Academically, according to Ofsted, ‘We deliver a strong academic curriculum’ and they go on to say that, ‘academic progress is strong, boys are on track to achieve well at GCSE’. Our most able boys are part of the Brilliant Club where they work with PhD students on different research projects. They have had their assignments assessed and have gained 2/1s and Firsts. Many have visited Oxford University and Cambridge University to raise their aspirations and fire their ambitions.

IT is everywhere. All boys have access to an electronic device; one of our boys won a competition, winning 30 chromebooks for the school; another is a Google certified educator. Our Digital prefects have spent time at Facebook and Google headquarters.

Fulham Boys have enjoyed wonderful experiences. Trips to Italy, Paris, Belgium, Berlin, Barcelona and Uganda; visits from Huw Edwards, Nick Hewer, two education secretaries, two  other cabinet ministers, Tony Adams, authors, an astronaut, a royal marine and sports men. All with the intention of making our boys think big.

Our boys have shown that enterprising is what we are, not what we do. Some of our boys, to empathise and raise money for the homeless, slept out last October in conjunction with Glass Door, a charity that works in partnership with churches across West London to provide emergency shelter and support for homeless men and women. A group of boys visited the Calais Jungle. We have a team of boys in the Final of City Pitch with their project to bring about social cohesion. They have opened a school shop, are in the process of setting up a radio station, enthusiastically embraced the Tenner Challenge. They have gone into Black Rock, and this week are involved in all kinds of activities across the city as part of Enterprise Week.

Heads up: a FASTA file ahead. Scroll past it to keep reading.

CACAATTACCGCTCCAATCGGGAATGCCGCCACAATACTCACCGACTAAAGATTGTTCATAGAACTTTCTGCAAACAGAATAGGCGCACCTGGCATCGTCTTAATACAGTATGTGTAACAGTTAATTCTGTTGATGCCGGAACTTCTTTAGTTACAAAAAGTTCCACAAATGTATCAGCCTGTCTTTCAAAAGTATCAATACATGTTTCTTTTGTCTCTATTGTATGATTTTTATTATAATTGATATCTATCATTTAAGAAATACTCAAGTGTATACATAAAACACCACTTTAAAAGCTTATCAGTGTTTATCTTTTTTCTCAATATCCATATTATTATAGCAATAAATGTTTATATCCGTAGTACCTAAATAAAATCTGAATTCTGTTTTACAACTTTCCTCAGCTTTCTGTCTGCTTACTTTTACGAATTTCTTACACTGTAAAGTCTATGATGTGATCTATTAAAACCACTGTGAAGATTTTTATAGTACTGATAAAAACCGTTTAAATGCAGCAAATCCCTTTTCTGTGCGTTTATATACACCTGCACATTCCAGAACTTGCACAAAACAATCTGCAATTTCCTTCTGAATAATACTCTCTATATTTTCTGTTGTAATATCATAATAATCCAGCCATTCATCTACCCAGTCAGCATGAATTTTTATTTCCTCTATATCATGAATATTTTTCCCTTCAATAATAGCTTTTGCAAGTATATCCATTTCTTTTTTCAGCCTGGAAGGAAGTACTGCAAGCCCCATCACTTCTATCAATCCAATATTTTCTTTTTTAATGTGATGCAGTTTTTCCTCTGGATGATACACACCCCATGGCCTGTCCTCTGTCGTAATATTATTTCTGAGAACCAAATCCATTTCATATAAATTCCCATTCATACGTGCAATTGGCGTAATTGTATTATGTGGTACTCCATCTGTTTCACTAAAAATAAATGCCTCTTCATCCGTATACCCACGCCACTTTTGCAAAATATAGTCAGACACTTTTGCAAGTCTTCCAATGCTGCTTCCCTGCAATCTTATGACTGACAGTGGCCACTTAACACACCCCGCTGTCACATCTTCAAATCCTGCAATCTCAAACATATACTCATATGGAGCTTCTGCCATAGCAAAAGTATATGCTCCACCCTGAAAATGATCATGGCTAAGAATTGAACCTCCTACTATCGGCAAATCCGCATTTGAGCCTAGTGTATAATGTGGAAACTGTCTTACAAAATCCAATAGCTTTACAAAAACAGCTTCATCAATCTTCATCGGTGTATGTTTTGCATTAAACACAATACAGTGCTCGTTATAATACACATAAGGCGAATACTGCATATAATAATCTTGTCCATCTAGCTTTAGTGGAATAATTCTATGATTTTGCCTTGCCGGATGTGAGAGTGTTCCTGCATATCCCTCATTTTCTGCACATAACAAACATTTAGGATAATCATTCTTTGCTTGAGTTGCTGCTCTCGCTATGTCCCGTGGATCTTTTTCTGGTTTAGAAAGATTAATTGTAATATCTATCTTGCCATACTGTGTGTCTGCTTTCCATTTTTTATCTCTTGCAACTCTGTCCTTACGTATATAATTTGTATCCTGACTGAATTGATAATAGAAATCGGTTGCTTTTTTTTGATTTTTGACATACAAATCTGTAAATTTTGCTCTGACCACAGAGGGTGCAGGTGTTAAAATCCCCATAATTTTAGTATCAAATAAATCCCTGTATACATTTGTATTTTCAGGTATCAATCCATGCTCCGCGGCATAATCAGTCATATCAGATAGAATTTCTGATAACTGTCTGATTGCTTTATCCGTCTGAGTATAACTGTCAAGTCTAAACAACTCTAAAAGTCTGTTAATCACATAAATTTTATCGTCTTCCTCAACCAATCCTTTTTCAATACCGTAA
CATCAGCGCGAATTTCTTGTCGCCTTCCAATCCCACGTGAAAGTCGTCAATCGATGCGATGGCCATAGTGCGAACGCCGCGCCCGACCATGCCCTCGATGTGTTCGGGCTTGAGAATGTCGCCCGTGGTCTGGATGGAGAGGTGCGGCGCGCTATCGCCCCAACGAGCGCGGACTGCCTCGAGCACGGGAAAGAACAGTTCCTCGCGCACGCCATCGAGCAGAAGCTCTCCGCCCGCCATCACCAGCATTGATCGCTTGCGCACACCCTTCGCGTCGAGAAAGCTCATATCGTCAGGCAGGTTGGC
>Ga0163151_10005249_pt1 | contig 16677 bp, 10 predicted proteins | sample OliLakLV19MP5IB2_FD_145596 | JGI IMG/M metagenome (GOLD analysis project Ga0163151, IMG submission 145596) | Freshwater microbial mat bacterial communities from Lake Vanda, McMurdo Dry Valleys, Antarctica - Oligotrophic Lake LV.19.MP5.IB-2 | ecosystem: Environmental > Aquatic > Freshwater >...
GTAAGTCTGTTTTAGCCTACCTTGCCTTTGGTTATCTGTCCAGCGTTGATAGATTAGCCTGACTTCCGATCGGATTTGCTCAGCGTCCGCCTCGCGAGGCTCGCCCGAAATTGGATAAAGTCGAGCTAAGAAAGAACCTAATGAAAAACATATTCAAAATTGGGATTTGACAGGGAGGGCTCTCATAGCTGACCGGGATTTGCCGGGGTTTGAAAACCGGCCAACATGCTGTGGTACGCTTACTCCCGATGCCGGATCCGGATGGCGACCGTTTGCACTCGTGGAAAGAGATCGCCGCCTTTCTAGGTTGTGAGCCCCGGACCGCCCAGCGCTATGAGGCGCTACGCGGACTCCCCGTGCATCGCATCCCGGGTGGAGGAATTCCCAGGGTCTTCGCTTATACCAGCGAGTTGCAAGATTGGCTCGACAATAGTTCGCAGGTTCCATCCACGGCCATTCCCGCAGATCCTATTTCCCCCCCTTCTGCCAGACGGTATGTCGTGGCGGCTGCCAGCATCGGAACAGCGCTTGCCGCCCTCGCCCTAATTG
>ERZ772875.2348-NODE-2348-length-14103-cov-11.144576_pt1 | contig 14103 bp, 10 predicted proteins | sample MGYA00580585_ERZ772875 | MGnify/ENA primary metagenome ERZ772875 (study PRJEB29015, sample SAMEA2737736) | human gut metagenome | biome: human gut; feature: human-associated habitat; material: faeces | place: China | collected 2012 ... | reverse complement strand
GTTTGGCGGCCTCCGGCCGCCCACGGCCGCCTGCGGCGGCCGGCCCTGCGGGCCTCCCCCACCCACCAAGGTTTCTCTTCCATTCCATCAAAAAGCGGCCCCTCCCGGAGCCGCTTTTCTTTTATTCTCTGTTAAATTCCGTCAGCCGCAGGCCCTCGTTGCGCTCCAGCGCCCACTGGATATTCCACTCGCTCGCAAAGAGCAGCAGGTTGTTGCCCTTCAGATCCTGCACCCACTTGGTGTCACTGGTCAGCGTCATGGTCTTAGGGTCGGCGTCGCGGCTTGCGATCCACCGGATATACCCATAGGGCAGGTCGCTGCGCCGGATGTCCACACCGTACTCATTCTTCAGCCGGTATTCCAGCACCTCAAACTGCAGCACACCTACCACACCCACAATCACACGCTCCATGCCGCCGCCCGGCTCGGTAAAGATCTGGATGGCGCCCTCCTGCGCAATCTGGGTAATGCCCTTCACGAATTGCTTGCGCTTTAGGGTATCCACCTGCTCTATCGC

But when I take stock of what all our boys have achieved in the first three years it’s not just the sporting trophies, their performances on stage and outstanding work in the classroom that I am most proud of. It is that they are maturing and becoming self-disciplined young men. FBS is strict. On uniform and appearance, behaviour in lessons, around school, to and from school, attitude and manners. Firm boundaries and no nonsense. Ofsted observed that ‘Behaviour in lessons is exemplary’. ‘The behaviour of pupils is outstanding’. Their impression is that Fulham ‘Boys live and breathe good manners and courtesy’.

Not only are they well behaved, they are also well rounded and happy. One of our parents is quoted in the Ofsted report as saying, ‘In Fulham Boys School, my son has not only excelled academically, but he is growing into a well-rounded young man’ and the Tri Borough safeguarding lead officer said after her visit to FBS, ‘If there was ever a school whose ethos was embedded with students being happy, safe and well,  The Fulham Boys School was a shining light in this element…if any colleagues from other schools ever wanted to see what a happy and safe school looked like, The Fulham Boys School would be first on my list of schools to send them to look at’